a second digit receiving member coupled to the second end of the prehensile portion, the second digit receiving member for removeably receiving a digit for opening the prehensile portion by exerting force upon the second digit receiving member directed away from the first end.
3. The earhook of claim 1, wherein the digit receiving member is deformable.
4. The earhook of claim 1, wherein the prehensile portion is resiliently biased toward the ear in substantially the first plane to exert clamping pressure against the ear.
5. The earhook of claim 4, wherein the prehensile portion flexes within a second plane substantially perpendicular to the first plane, the prehensile portion resiliently biased to exert a force normal to and directed toward the first plane.
6. The earhook of claim 1, wherein the prehensile portion includes a compressible surface for contacting the ear, wherein the compressible surface is conformable to the ear in response to the clamping pressure and the shape of the ear.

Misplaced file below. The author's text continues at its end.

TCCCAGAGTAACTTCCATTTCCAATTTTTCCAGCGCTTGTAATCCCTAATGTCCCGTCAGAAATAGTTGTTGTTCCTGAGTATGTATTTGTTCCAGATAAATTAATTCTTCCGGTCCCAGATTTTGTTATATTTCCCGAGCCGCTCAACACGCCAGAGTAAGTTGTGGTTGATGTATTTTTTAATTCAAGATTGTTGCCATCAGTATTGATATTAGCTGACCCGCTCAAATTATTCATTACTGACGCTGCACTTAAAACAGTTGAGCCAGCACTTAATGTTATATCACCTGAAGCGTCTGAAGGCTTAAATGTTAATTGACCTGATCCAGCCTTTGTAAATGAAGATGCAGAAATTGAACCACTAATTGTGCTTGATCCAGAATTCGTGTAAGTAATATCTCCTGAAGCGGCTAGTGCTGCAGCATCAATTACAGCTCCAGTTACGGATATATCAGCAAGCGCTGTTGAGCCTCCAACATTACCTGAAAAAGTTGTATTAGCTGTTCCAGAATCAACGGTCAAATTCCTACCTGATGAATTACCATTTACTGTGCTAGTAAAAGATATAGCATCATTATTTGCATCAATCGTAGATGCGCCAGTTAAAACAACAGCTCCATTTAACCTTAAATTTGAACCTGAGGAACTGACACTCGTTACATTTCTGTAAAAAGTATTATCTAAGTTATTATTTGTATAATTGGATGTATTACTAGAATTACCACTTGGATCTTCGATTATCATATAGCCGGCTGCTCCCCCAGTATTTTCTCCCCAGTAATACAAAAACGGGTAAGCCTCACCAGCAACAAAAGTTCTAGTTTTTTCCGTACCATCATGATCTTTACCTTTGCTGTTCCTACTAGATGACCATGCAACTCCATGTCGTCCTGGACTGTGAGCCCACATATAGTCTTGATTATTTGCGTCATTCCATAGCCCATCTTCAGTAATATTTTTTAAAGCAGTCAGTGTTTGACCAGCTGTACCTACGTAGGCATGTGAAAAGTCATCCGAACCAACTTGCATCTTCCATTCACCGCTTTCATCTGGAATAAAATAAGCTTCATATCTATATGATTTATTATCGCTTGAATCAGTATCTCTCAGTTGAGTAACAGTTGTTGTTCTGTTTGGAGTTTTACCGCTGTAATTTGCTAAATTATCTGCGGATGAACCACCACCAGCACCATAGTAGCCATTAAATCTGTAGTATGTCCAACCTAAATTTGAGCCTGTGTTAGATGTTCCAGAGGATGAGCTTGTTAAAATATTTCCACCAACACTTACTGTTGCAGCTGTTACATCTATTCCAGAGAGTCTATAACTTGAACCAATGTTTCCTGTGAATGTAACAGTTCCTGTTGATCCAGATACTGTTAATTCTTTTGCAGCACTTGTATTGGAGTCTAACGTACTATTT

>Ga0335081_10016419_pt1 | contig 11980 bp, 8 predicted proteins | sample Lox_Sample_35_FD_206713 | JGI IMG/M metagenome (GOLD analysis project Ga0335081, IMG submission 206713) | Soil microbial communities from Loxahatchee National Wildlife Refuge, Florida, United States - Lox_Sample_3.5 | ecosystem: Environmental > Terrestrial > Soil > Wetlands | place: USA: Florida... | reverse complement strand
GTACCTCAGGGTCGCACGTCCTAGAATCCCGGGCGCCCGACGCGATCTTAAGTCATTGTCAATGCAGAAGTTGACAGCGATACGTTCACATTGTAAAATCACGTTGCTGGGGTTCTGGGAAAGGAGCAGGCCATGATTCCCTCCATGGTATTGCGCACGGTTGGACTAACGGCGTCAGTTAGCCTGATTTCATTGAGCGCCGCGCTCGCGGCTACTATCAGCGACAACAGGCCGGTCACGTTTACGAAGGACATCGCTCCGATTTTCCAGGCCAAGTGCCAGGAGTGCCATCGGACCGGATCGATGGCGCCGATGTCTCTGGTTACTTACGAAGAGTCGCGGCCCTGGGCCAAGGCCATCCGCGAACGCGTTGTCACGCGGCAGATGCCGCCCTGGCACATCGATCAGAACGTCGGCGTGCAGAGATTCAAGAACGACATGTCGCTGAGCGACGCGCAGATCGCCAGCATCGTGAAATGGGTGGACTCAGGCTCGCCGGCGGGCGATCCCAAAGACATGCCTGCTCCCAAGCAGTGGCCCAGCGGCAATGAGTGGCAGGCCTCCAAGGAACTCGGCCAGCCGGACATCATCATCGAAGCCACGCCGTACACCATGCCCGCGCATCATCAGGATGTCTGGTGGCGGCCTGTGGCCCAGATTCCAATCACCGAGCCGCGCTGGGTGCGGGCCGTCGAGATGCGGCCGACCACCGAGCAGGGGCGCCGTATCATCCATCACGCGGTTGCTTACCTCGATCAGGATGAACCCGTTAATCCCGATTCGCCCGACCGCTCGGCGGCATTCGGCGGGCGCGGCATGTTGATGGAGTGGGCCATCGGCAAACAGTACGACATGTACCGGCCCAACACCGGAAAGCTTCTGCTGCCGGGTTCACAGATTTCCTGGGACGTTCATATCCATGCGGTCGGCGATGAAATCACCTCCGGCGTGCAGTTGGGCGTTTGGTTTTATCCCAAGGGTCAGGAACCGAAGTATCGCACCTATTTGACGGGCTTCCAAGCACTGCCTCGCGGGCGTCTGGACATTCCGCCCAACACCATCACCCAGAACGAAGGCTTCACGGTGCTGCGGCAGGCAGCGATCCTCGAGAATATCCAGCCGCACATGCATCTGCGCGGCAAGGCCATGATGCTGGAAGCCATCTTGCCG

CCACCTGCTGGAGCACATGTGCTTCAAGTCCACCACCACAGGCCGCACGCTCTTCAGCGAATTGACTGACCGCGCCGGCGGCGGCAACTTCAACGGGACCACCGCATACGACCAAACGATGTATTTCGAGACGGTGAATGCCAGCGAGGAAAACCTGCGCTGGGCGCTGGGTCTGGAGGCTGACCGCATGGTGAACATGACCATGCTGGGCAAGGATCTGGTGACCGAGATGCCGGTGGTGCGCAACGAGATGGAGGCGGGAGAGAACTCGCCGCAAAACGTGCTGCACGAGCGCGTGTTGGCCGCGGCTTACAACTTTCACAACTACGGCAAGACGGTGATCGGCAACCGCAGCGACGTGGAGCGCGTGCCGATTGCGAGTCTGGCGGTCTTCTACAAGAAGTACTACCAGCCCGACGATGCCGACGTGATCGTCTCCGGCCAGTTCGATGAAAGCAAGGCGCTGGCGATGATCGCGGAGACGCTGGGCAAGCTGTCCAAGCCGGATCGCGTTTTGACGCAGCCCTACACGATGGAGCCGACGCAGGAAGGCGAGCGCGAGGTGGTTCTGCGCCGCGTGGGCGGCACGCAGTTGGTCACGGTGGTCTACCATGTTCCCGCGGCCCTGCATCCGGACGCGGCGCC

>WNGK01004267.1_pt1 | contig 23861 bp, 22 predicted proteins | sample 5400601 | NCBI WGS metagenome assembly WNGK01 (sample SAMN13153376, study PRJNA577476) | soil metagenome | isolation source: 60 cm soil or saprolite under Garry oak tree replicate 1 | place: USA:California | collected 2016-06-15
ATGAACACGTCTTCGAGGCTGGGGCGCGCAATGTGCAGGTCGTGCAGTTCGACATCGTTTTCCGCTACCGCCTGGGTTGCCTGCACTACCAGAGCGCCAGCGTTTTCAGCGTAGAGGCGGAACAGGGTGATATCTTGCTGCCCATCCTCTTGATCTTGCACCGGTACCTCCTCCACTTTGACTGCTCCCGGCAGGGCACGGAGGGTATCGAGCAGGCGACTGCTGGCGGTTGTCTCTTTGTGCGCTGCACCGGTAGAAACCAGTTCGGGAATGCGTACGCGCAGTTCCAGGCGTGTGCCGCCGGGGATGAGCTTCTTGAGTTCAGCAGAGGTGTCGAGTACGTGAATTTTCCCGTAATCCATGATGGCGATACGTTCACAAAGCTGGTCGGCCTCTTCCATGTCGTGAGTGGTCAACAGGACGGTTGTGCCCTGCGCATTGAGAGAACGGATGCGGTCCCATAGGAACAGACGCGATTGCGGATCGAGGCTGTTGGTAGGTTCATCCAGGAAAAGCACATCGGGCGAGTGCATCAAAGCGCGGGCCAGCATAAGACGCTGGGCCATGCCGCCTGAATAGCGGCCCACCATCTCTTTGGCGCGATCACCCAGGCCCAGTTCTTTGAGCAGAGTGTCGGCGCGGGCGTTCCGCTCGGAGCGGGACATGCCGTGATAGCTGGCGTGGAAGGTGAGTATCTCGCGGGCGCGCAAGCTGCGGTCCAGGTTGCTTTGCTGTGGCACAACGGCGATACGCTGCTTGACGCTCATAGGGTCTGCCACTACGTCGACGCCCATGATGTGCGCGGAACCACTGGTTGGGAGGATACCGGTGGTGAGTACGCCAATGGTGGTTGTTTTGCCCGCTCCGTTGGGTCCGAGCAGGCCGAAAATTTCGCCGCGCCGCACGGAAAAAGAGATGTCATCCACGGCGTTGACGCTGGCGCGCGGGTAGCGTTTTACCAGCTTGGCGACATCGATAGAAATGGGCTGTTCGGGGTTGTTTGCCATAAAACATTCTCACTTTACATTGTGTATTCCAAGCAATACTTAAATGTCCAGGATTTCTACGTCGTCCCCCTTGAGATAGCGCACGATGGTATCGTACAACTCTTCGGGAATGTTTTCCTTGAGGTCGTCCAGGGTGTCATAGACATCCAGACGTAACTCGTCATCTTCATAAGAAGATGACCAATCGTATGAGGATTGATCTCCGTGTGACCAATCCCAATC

7. The earhook of claim 6, wherein at least a portion of the compressible surface has a substantially greater radial thickness than a radial thickness of the prehensile portion.
8. The earhook of claim 7, wherein the compressible surface has a point of greatest radial thickness between the apex and anti-apex of the ear and is tapered toward the apex and anti-apex.
9. The earhook of claim 1, wherein the prehensile portion includes at least one substantially rigid portion and a first flexible portion, the first flexible portion resiliently biased toward the ear in the first plane to provide clamping pressure against the ear.
10. The earhook of claim 9, wherein the first flexible portion has a reduced cross-sectional area relative to the cross-sectional area of the rigid portion.
11. The earhook of claim 9, wherein the prehensile portion comprises a second flexible portion, the second flexible portion resiliently biased toward the ear in the first plane, the second flexible portion having a different degree of flexibility than the first flexible portion to provide progressive clamping pressure against the ear.
12. An earhook for a communication headset comprising: